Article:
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Go to: Butterflies of Mt Gravatt Conservation Reserve

You are here butterfly

You are here

The forty-six butterfly species found in Mt Gravatt Conservation Reserve have a wide range of colours, sizes and behaviours.

The male butterflies use bright colours, chemistry and choreographed dance to court females. Some species congregate on bare hilltops (hilltopping) to perform their dance routines while others choose a space sheltered by protective bush.

Collage

Local butterfly species that dance to attract a mate

Summit Track entry - wide

Butterfly dancing space – Summit Track entry

Clockwise from top left: Tailed Emperor Polyura sempronius, Spotted Sedge-skipper Hesperilla ornata, Yellow Albatross Appias paulina (male – wings closed), Yellow Admiral Vanessa itea, Yellow Albatross (female – top side), Black Jezebel Delias nigrina, Black Jezebel (male – top side)

A natural amphitheater, the entry to Summit Track, is  a popular meeting place for butterflies in spring and summer. Visit in morning once the sun has time to warm the butterflies, encouraging them to start emerging from the forest to dance with prospective mates.

Common Eggfly - Top - 23 Jan 11 cropped

Common or Varied Eggfly Hypolimnas bolina
(female)

Butterflies are cold blooded, meaning they are unable to regulate their body temperature. In cold weather, or at night, the butterfly’s body temperature drops with the air temperature and blood flow is reduced impacting on all functions from flight to metabolism. Watch for butterflies basking on a sunny rock or leaf, with wings spread to catch the warmth.

Blue Triangle - mating - Dec09 cropped

Blue Triangle Graphium sarpedon – mating

If you are lucky, you will visit on a day when there are clouds of butterflies performing. Other days there may be a smaller number of performers of five or six different species, some dashing out from the tree then returning while others will twist and tumble along the edge of the tree line.

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Once males and females are paired up mating is achieved by joining abdomens.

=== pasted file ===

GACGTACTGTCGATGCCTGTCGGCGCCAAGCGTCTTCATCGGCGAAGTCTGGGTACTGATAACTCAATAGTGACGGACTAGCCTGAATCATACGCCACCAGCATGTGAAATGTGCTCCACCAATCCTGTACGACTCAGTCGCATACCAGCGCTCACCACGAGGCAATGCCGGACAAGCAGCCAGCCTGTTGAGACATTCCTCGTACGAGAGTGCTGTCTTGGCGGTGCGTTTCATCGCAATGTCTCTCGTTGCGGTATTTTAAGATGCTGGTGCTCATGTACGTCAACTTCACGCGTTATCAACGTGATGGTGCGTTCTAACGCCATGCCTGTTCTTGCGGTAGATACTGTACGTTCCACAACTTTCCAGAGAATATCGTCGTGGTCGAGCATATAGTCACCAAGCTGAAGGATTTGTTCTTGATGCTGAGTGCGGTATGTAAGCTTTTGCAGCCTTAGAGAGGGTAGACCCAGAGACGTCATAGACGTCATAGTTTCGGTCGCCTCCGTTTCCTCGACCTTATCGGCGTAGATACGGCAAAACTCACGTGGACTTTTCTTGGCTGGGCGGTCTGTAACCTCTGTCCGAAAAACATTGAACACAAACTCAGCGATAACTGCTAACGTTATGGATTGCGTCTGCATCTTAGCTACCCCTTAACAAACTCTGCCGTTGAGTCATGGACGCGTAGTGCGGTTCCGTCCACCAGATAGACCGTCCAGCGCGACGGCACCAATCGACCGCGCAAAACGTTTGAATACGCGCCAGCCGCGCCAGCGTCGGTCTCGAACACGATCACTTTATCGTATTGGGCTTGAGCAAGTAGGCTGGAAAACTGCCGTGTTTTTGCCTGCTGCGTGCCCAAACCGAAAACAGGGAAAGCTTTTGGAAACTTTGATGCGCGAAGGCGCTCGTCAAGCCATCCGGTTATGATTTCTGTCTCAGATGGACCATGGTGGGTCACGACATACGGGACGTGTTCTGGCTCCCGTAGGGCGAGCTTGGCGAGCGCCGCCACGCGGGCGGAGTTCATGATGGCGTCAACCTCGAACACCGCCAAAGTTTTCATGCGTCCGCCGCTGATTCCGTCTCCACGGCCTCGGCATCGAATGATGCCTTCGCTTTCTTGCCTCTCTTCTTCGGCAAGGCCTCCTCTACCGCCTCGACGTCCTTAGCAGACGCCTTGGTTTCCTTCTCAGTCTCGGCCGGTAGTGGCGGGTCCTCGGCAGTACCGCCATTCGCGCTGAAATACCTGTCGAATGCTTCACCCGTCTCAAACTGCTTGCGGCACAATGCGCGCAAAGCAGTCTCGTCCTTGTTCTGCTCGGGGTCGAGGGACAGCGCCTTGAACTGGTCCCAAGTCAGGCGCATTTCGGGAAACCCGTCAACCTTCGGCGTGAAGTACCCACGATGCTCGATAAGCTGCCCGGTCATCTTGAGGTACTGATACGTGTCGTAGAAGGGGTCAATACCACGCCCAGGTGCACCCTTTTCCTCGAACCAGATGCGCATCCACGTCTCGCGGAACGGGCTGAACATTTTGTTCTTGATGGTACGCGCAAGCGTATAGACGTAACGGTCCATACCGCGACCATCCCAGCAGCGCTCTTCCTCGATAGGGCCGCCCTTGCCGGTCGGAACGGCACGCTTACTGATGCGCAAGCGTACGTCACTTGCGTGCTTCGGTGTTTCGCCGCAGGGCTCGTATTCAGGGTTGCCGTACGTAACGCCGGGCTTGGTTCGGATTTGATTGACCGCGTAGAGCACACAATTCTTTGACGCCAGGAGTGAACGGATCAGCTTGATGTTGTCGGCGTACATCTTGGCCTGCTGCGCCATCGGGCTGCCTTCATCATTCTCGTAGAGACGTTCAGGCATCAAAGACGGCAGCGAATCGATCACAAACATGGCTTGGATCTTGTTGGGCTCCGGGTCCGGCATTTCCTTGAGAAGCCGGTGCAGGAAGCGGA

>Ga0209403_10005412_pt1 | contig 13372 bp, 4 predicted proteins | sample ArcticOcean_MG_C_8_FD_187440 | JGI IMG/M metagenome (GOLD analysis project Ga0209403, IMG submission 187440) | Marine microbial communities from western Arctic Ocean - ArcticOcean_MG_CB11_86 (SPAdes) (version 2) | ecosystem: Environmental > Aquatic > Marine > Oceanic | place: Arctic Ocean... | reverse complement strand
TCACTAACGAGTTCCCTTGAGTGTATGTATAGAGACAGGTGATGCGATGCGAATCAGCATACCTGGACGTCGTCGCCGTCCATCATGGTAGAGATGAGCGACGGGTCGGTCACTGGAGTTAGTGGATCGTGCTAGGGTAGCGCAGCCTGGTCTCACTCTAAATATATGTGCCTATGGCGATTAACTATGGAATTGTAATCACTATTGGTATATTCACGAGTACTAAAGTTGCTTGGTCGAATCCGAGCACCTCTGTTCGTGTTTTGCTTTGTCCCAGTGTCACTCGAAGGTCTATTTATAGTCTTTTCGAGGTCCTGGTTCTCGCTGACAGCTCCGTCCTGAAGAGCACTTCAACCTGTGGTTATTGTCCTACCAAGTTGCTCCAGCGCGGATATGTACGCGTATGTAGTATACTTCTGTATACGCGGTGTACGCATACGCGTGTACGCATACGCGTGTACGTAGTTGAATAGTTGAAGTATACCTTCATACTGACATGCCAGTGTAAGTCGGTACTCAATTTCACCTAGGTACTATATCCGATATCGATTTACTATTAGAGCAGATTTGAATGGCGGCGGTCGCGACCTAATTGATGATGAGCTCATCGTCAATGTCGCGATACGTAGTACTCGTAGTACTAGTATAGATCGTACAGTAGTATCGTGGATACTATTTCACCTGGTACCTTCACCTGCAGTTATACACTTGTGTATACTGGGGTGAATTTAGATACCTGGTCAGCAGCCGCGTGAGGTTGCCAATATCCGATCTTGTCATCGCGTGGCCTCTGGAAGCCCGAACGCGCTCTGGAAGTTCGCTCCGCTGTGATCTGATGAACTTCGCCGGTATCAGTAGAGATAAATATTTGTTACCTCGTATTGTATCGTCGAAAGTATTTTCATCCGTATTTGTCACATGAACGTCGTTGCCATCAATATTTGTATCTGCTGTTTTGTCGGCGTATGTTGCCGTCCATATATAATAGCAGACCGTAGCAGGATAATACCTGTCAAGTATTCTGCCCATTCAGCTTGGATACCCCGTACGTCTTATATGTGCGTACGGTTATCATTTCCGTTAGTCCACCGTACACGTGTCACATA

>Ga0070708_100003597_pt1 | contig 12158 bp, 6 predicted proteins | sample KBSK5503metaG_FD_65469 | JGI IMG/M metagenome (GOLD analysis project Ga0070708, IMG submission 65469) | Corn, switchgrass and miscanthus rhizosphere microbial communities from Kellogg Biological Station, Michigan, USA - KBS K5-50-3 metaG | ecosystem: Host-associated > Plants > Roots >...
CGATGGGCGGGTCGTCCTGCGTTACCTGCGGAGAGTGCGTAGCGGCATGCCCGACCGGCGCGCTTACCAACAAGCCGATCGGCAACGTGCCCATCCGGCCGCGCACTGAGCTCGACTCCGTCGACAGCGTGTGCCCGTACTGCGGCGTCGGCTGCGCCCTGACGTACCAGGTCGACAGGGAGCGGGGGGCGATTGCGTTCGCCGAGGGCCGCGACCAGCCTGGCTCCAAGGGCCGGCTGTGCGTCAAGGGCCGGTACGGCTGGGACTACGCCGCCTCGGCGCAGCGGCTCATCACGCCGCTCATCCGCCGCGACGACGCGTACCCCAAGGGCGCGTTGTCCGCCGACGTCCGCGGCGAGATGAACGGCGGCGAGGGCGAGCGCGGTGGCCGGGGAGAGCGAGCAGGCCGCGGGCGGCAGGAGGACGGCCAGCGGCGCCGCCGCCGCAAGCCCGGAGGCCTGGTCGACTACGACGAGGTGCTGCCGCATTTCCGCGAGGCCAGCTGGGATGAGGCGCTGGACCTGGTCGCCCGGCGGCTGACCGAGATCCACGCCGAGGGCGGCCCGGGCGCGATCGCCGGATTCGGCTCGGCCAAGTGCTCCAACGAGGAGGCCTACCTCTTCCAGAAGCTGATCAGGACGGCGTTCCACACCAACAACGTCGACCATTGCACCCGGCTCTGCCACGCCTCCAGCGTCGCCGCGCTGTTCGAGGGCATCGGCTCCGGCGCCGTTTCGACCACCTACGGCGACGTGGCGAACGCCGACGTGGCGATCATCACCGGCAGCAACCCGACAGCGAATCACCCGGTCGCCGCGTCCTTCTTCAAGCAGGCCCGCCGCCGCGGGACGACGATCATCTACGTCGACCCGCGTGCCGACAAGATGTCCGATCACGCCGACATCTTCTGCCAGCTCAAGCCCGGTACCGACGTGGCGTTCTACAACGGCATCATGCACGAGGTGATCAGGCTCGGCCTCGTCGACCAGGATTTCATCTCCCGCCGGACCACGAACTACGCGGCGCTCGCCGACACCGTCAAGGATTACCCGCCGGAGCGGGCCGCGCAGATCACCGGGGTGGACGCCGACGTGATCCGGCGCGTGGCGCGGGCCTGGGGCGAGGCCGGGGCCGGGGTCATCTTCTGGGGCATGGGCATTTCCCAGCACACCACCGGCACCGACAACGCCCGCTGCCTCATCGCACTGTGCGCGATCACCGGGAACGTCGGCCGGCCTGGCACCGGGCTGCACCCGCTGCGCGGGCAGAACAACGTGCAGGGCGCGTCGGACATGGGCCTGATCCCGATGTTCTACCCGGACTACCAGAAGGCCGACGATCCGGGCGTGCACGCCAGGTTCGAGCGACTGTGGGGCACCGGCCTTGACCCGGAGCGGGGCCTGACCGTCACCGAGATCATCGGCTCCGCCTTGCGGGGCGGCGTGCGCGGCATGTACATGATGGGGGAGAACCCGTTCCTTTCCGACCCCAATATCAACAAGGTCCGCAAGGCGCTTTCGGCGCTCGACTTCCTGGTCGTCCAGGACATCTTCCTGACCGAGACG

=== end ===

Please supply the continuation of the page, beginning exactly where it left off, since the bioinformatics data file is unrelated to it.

Leafwing butterfly2 - 5 Feb 11 cropped

Leafwing Butterfly caterpillar eating Love Flower

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Females then search for the right caterpillar food plant to lay her eggs. Taste receptors in her feet are used to check she had the right plant.

Butterfly caterpillars are very particular about what plants they eat. After hatching from an egg, caterpillars eat the leaves or other plant parts of their specific food plants and shed their skins four or five times before they pupate to become a butterfly. A wide diversity of plant species is required to maintain the forty-six butterfly species found in the Reserve.

The female Leafwing Doleschallia bisaltide is very particular and will lay her eggs on only one type of native plant – Love Flower Pseuderanthemum variable, which is also the caterpillar food plant for the Varied Eggfly butterfly and and three other butterfly species.

Orchard Swallowtail

Orchard Swallowtail Papilio aegeus – (left) male, (right) female

Male or female?

Males of some Swallowtail species, also many of the Blues and Coppers, can be quickly distinguished from females by their wing patterns and bright colours.

In some cases it’s the reverse, male Orchard Swallowtail Papilio aegeus butterflies are large, impressive and seen more frequently. However, the females have more colour. .

Blue Tiger sex brand

Sex brands on male Blue Tiger butterfly

Males of other species like Blue Tiger Tirumala hamata may be seen on Monkey Rope Parsonsia straminea vines scratching the leaves and collecting alkaloids to be converted to pheromones and stored in sex brands to attract females.[4]

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Blue Tiger - claws 1 - 6 Feb 2015 cropped

Blue Tiger claws

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Butterfly Claws?

How can a delicate butterfly scratch a leaf?

Claws. Blue Tiger butterfly claws may be tiny but they are every bit as business like as their namesake cats.

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References

  1. Butterflies of Mt Gravatt Conservation Reserve
  2. Create More Butterflies (2005) – Jordan, F. & Schwencke, H.
  3. Butterfly and other Invertebrates Club (BOIC) – www.boic.org.au
  4. The Butterflies of Australia – Orr, A. & Kitching, R.
  5. Butterflies of Australia (2004) – Braby, M. F., CSIRO Publishing

 

One Response to “Butterflies Dancing – Butterfly Mating Behaviour”


  1. […] to experience this special Conservation Reserve in the middle of the city. . I explained that the butterfly sign was positioned at the entry to the Summit Track where the natural amphitheatre creates a speed […]

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